Talk with your doctor if you have any of these risk factors and are experiencing psoriasis flare-ups or other skin irritation. If it’s left untreated, you may develop complications such as:

  • psoriatic arthritis
  • diabetes
  • heart disease
  • kidney disease
  • high blood pressure

Treatment Options

Have you already been diagnosed with HCV, psoriasis, or both? Since both conditions are chronic, management of symptoms is usually the focus of any treatment your doctor will offer you.

Psoriasis Treatments

Psoriasis is a lifelong condition that can’t be cured, though symptoms can come and go. The three groups of treatments available are topical treatments, light therapy, and systemic medications. Your doctor will help determine which group is best for you depending on the severity of your symptoms.

You may try applying different corticosteroids, vitamins, moisturizers, or retinoids to your skin. Light therapy, also called phototherapy, involves exposing your skin to natural or artificial light with ultraviolet wavelengths. If your psoriasis doesn’t respond to these treatments, oral or injectable medications might be your next step.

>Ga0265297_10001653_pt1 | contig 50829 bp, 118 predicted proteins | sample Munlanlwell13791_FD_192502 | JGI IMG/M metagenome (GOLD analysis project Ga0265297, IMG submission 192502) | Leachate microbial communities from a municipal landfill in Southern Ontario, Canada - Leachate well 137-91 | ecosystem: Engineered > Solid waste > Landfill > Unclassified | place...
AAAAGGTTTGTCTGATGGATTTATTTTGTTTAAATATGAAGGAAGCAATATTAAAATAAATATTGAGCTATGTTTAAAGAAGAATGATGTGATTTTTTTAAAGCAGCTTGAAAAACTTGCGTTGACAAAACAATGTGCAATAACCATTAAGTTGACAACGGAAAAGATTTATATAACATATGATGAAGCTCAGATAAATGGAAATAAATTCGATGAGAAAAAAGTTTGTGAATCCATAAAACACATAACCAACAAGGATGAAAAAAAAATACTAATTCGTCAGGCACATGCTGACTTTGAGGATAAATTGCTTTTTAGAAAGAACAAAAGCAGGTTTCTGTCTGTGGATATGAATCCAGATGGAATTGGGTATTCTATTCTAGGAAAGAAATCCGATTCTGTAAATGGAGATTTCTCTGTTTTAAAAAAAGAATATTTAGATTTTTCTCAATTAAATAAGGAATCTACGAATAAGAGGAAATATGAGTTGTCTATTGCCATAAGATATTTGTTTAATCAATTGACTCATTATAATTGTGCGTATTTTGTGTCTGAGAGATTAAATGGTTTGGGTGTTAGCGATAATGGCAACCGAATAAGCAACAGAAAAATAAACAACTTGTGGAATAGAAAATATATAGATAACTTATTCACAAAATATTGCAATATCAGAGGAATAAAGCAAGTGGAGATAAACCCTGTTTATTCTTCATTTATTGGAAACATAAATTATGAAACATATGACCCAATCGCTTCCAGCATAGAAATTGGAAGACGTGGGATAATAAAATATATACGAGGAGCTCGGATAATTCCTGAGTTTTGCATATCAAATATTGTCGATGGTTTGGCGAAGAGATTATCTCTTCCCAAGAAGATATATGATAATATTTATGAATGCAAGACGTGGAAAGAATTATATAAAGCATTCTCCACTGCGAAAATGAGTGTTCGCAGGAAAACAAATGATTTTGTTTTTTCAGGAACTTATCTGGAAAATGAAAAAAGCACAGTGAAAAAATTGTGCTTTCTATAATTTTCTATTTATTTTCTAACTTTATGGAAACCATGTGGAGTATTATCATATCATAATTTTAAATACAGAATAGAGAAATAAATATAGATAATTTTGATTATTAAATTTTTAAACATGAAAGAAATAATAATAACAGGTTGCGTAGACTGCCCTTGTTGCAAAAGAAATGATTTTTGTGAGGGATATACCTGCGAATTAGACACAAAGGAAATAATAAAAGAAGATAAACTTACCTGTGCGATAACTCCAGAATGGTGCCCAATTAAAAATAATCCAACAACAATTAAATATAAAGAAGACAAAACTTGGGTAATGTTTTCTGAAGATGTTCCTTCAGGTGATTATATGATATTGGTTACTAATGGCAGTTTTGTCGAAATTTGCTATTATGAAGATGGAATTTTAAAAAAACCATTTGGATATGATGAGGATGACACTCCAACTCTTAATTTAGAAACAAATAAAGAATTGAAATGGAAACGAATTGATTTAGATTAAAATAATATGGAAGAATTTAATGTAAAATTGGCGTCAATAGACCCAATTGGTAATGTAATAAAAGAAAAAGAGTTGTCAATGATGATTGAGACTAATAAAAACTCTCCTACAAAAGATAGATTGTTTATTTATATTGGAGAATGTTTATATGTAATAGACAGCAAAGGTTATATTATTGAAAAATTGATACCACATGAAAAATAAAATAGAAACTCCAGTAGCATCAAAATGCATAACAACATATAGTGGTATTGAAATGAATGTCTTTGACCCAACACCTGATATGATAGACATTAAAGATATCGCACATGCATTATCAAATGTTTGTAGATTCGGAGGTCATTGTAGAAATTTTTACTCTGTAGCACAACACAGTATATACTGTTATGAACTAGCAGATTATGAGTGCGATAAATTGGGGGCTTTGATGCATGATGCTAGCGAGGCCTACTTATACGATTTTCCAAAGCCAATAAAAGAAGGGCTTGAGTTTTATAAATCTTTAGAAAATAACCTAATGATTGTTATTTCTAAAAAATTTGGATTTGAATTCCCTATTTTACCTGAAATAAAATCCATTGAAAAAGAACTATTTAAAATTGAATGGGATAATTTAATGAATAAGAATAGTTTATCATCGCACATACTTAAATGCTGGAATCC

Hepatitis C Treatments

Though most HCV cases do become chronic, you may have success with early treatment. There are certain medications your doctor may give you that can work to clear the virus from your system. You’ll need to take these medications from 24 to 72 weeks. Additionally, you’ll need to be clear of the virus for 12 weeks to deem the treatment effective.

Otherwise, you may eventually need a liver transplant. It’s important to note that getting a new liver will not knock off the virus. That new liver is also at risk of infection, so you’ll likely continue antiviral medications after surgery.

Treatments for Both Psoriasis and Hepatitis C

Some psoriasis treatments aren’t safe if you have certain liver conditions. This includes those caused by HCV. In one study, researchers found that certain topical medications can be effective for people with mild irritation. Ultraviolet B phototherapy may also be helpful for people with both HCV and moderate to severe psoriasis.

More studies need to be done in this area to find treatment that’s safe and effective for people with both conditions.

When to See Your Doctor

More studies are needed to explore the link between HCV and psoriasis. Then, doctors will know with higher certainty what treatments to suggest when these conditions coexist. Regardless, don’t let your symptoms go untreated. Each condition can worsen and produce greater complications the longer it continues.

If you’re experiencing skin irritation that just won’t go away, visit your doctor or ask for a referral to a dermatologist. Be sure to share your complete medical history and include mentioning any previous recreational drug usage, especially if you’re at risk for or might have HCV.

Your doctor will ask you about your medical history and symptoms. Then, they’ll perform an exam and either prescribe a course of treatment or send you to a specialist for further testing.